Tomorrow the J. Paul Getty Museum will place Jackson Pollock’s great Mural (1943) on view. For the last 20 months the painting has been undergoing conservation at the Getty Conservation Institute. The painting — which measures nearly 20 feet wide by eight feet tall — is in the collection of the University of Iowa Museum of Art.
Mural is the first Pollock painting to embrace what we now consider to be the ‘typical’ scale of abstract expressionism, and the painting in which Pollock to his first and most significant step toward his mature style. In 2011, Pollock scholar Pepe Karmel described it on Modern Art Notes as the painting in which Pollock “announces his future as a painter of large, mural-scale paintings that become environments, and furthermore paintings that are in this distinct, all-over style that changes people’s idea of what a painting might be.”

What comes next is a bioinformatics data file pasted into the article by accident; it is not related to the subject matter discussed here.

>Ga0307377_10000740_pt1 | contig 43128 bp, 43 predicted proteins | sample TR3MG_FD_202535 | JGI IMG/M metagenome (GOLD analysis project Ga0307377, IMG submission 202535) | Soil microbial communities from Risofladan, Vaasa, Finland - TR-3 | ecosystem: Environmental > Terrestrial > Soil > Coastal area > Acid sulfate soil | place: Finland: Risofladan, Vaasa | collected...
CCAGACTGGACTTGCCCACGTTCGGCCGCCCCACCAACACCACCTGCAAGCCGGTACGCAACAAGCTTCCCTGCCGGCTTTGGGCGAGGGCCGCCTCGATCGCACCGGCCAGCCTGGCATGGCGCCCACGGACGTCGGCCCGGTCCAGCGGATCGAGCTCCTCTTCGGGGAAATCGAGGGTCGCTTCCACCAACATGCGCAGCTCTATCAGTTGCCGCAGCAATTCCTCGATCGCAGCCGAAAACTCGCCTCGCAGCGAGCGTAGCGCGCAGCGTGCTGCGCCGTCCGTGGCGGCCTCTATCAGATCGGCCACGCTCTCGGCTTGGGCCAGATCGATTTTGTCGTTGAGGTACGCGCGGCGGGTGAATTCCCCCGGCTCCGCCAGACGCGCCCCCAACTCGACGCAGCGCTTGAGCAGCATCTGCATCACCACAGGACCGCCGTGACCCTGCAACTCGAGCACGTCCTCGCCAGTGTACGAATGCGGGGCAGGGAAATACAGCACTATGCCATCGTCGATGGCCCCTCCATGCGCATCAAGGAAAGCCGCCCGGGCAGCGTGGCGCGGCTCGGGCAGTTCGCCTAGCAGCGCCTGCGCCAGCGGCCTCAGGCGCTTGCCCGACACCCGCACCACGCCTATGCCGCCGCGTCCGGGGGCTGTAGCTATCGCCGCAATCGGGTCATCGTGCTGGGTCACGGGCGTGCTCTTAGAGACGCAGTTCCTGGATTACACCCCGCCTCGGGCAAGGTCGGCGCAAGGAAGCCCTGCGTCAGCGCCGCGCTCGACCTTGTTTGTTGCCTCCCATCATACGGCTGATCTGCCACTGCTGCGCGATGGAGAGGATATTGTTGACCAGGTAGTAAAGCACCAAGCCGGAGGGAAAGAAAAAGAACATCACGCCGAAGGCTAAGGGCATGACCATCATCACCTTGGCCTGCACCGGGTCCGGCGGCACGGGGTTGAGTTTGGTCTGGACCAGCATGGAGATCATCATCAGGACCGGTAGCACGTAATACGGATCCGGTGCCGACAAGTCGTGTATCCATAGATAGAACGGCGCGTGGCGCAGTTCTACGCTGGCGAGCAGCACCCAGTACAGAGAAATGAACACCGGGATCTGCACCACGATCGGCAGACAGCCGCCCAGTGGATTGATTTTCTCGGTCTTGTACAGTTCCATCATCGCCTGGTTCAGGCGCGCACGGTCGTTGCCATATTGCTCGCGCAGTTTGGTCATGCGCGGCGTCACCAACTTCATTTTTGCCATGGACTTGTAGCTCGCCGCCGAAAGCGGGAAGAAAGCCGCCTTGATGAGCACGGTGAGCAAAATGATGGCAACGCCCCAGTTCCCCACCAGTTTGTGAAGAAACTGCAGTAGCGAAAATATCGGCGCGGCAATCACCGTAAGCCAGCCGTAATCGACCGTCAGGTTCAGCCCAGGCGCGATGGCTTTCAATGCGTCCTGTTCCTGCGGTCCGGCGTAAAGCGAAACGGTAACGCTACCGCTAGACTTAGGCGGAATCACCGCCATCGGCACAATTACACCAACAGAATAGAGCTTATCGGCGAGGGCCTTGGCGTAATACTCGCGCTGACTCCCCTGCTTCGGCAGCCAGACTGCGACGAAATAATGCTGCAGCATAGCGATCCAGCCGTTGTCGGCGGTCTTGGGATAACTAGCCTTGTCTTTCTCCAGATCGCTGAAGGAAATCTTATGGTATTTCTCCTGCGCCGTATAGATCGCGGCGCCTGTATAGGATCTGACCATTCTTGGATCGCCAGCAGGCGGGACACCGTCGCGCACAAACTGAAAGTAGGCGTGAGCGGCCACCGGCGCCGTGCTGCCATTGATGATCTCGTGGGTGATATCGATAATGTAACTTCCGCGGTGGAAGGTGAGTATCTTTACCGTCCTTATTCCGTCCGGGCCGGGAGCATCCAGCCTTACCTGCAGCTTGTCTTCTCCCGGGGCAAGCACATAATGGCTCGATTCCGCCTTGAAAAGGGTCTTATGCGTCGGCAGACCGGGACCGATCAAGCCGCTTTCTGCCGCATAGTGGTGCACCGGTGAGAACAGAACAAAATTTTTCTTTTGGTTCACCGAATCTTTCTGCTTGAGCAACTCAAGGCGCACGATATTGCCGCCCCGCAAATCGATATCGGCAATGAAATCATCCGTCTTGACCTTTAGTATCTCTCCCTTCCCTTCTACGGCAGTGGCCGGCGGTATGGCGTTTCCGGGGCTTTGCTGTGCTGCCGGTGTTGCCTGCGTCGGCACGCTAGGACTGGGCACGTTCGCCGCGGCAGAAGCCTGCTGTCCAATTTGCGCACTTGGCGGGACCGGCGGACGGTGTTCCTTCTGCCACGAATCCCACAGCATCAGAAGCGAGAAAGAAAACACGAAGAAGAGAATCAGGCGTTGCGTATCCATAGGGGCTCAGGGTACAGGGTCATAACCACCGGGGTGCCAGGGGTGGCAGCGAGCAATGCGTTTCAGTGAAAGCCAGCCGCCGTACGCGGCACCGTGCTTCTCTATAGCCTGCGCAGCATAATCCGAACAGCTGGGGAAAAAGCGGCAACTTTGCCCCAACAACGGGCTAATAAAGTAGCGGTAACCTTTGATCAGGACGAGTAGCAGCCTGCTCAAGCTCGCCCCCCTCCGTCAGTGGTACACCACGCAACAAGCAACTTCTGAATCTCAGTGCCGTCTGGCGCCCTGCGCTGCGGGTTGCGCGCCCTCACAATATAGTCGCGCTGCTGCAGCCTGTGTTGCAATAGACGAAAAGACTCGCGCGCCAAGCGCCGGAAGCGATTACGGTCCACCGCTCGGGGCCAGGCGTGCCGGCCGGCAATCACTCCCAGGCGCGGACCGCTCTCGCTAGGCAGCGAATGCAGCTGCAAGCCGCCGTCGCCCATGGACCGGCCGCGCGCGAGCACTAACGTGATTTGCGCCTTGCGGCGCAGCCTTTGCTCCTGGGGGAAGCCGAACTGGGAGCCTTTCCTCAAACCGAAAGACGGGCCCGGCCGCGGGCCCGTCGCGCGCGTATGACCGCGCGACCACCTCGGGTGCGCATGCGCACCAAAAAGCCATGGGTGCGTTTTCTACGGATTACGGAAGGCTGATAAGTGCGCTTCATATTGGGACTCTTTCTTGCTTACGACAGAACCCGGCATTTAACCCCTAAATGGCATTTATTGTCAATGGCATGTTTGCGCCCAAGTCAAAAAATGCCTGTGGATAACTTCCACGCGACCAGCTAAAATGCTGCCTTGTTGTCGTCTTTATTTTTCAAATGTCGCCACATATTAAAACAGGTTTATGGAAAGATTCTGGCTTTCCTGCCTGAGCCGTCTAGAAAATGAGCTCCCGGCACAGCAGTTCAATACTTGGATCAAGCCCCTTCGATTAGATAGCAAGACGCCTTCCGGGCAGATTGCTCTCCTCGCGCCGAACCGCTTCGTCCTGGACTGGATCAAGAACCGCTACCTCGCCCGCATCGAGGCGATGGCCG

The Getty Conservation Institute has been conserving the painting since August, 2012. The GIF above shows what the painting looked like before the GCI’s treatments, and what it looks like today.
With Mural returning to public view, our current program features Getty conservator Laura Rivers summing up the project and explaining what she and her colleagues have done to the painting and what they’ve learned from it.
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